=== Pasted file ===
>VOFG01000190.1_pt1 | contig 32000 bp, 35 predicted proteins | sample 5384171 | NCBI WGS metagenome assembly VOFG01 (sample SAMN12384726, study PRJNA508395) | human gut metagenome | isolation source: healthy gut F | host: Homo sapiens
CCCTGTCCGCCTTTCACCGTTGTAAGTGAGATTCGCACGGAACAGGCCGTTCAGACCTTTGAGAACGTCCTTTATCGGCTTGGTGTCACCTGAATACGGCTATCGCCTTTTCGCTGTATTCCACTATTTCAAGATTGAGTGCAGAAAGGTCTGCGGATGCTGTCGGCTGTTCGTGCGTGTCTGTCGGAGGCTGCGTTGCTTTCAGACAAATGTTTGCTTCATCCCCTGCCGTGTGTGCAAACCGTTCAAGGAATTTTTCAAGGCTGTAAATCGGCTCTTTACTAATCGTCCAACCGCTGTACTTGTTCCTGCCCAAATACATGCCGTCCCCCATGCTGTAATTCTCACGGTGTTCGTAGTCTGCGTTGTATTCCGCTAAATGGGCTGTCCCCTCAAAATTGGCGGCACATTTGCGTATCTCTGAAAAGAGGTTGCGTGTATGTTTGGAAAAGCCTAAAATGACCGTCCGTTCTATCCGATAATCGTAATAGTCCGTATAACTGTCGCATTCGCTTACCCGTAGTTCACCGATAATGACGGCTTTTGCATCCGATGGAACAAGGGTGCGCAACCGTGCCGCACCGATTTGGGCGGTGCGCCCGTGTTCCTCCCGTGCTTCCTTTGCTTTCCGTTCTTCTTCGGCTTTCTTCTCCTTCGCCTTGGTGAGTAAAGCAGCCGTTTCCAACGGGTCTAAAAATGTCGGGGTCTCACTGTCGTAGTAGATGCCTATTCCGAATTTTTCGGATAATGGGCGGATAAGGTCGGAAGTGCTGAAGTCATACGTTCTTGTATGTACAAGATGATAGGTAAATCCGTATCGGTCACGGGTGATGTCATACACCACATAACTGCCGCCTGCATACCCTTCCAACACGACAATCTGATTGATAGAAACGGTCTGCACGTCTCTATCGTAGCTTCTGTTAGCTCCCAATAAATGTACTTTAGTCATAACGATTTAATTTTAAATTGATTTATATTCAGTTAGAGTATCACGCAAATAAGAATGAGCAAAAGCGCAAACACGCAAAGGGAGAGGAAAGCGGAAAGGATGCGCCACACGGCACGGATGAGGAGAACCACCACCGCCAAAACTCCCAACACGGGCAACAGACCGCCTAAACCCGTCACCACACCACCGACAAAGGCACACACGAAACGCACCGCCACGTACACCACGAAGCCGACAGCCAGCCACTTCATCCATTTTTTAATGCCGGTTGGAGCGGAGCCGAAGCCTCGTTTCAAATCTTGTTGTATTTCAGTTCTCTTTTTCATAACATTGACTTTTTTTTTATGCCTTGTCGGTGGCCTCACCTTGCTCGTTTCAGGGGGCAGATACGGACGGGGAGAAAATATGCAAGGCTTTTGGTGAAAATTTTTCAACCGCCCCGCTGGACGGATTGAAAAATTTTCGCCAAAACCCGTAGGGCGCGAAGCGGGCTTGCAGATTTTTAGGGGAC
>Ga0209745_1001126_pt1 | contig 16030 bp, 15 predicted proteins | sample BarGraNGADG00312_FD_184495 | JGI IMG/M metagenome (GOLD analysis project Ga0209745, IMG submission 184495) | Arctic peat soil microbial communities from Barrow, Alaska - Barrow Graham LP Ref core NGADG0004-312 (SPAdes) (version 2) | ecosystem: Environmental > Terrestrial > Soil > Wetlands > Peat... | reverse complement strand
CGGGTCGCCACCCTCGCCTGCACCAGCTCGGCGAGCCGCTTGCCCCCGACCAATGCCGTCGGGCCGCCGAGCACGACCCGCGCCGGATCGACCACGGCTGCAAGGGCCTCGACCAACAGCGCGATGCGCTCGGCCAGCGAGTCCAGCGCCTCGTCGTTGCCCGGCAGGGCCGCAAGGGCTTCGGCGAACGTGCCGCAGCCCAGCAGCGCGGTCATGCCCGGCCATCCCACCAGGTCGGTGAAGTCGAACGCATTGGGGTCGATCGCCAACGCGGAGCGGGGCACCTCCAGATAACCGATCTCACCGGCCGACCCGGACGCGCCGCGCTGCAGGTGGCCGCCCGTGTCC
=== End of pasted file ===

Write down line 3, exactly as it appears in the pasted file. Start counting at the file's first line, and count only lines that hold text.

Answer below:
>Ga0209745_1001126_pt1 | contig 16030 bp, 15 predicted proteins | sample BarGraNGADG00312_FD_184495 | JGI IMG/M metagenome (GOLD analysis project Ga0209745, IMG submission 184495) | Arctic peat soil microbial communities from Barrow, Alaska - Barrow Graham LP Ref core NGADG0004-312 (SPAdes) (version 2) | ecosystem: Environmental > Terrestrial > Soil > Wetlands > Peat... | reverse complement strand